Meramec State Parkhttp://www.rollanet.org/~conorw/cwome/hamilton_ironworks.jpg

Missouri is unofficially referred to as the Karst State by a number of spelunkers and rock climbers. It hosts over 5,000 caves that are hidden in the state's scenic hills and grassy plains. Meramec State Park is home to 40 of those caves and the Wilderness Trail explores the most remote sections of the park. Visitors will be privileged to explore a number of peaceful forests, meadows and valleys while also having the opportunities to explore caves along the way. The trail does a figure eight loop across 10 miles that alternates in between steep grades and long gentle stretches that serves for a lovely way to spend half a day in Missouri.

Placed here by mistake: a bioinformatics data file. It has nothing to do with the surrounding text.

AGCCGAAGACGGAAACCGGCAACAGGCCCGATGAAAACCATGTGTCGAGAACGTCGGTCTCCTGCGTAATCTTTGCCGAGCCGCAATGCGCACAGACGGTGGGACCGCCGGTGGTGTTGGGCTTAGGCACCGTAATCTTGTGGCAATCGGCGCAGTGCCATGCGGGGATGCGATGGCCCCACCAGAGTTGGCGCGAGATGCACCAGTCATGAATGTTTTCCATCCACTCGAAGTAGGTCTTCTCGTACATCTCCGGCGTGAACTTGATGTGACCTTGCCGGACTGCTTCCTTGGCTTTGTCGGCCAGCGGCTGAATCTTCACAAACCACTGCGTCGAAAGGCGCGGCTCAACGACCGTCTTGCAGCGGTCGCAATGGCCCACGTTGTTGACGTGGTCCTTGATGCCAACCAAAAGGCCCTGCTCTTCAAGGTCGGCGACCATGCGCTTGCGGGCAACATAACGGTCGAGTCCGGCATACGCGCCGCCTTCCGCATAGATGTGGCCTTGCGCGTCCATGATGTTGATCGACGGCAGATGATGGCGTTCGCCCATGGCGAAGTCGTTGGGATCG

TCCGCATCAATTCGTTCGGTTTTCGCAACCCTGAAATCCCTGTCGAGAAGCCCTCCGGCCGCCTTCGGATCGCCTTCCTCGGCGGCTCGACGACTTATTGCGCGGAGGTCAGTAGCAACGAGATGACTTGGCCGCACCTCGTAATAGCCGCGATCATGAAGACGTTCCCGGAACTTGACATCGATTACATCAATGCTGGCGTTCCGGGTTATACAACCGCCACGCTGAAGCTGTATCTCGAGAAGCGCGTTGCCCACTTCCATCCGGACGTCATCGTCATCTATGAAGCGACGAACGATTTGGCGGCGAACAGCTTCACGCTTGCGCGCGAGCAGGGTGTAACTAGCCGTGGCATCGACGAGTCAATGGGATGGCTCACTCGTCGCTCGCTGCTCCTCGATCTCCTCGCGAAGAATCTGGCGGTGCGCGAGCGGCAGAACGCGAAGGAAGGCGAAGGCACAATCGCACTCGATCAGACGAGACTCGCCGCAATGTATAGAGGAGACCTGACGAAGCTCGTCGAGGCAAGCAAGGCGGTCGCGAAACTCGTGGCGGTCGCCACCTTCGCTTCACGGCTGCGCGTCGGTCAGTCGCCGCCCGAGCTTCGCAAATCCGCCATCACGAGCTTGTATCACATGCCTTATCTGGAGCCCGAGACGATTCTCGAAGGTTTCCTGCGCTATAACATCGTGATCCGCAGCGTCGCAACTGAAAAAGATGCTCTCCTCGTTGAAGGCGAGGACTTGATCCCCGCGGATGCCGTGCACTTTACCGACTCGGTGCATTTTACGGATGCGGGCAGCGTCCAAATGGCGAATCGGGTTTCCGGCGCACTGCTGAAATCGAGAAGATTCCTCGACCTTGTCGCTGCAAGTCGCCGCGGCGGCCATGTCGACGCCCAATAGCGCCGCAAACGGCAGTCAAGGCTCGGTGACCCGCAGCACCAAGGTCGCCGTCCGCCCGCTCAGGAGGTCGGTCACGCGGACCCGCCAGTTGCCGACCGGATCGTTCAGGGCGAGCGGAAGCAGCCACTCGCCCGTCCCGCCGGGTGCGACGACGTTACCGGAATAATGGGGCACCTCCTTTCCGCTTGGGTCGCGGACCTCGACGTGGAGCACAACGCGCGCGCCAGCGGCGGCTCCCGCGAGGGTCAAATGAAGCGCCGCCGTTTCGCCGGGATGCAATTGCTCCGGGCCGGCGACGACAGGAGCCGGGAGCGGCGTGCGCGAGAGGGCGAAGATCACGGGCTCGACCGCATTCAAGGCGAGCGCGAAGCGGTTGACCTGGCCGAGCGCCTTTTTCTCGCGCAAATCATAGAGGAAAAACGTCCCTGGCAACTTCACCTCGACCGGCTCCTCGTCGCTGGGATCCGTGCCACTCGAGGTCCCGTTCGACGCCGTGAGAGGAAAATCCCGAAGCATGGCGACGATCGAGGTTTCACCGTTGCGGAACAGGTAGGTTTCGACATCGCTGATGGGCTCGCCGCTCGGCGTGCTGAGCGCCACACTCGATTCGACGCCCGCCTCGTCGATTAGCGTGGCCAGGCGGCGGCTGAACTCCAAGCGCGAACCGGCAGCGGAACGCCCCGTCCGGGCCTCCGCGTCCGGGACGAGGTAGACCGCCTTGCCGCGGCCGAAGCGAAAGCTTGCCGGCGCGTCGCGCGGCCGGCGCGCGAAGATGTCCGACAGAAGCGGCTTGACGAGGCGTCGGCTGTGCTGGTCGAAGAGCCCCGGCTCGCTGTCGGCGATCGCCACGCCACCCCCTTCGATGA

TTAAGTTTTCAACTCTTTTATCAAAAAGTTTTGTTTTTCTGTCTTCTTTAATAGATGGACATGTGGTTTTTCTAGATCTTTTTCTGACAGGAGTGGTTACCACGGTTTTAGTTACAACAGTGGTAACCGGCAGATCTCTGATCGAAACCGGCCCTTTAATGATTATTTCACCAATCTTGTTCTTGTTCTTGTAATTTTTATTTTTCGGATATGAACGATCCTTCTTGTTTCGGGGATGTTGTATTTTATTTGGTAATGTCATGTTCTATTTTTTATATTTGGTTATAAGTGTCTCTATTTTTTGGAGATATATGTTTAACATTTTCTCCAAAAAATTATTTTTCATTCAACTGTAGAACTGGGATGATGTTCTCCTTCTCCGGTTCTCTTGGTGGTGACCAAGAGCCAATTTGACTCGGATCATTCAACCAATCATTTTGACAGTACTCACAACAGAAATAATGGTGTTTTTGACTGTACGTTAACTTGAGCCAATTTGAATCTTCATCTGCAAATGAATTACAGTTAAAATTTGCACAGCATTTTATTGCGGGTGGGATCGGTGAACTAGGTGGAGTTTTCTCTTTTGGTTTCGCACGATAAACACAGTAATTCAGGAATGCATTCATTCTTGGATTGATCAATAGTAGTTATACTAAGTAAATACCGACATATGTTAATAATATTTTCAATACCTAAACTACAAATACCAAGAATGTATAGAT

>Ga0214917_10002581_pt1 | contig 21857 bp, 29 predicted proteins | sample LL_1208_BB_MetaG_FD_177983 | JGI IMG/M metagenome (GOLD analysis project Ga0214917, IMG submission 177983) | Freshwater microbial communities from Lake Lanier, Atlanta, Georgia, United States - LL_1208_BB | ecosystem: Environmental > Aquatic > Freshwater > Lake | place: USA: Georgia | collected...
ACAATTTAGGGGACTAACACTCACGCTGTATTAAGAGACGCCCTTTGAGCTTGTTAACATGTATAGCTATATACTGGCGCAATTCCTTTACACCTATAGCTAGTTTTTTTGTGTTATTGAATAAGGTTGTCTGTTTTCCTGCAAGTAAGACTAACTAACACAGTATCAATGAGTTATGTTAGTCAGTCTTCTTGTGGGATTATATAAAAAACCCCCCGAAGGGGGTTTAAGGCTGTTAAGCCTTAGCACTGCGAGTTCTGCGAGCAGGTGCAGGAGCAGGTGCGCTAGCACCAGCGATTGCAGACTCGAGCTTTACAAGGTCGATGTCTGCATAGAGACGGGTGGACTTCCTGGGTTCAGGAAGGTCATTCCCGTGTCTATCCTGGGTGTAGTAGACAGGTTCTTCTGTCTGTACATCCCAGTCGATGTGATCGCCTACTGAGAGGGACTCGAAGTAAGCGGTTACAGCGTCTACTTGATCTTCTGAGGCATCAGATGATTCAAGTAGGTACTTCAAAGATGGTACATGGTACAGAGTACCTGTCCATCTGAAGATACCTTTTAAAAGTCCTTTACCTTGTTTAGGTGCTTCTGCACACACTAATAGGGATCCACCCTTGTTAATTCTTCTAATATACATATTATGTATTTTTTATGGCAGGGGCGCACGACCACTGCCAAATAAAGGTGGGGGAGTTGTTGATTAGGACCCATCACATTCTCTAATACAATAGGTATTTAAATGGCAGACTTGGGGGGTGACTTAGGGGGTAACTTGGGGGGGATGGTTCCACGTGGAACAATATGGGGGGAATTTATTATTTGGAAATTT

Quick Stats:

Trail Length: 8.5 miles City/State:   Sullivan,
  Missouri
Bikes Allowed: No
Elevation: 2,563 feet elevation gain County:   Crawford Dogs Allowed: Yes

 

Getting There

From the nearby town of Sullivan, Missouri the Meramec State Park is to the east down Route 185. Along the highway, the entrance to the park is right off the highway. Traveling on the main park road, visitors will see the Campbell Hallows / Wilderness Trail turnoff that leads into a small parking lot. The trailhead will be either north or south of the parking lot, depending on where hikers want to start. While some may be tempted to take a quick trip to Campbell Hollows, the hike will also lead through that particular attraction as the loop does a figure eight north and south of the parking lot. This guide will start south meaning Campbell Hollows is among the first stops.

The Hike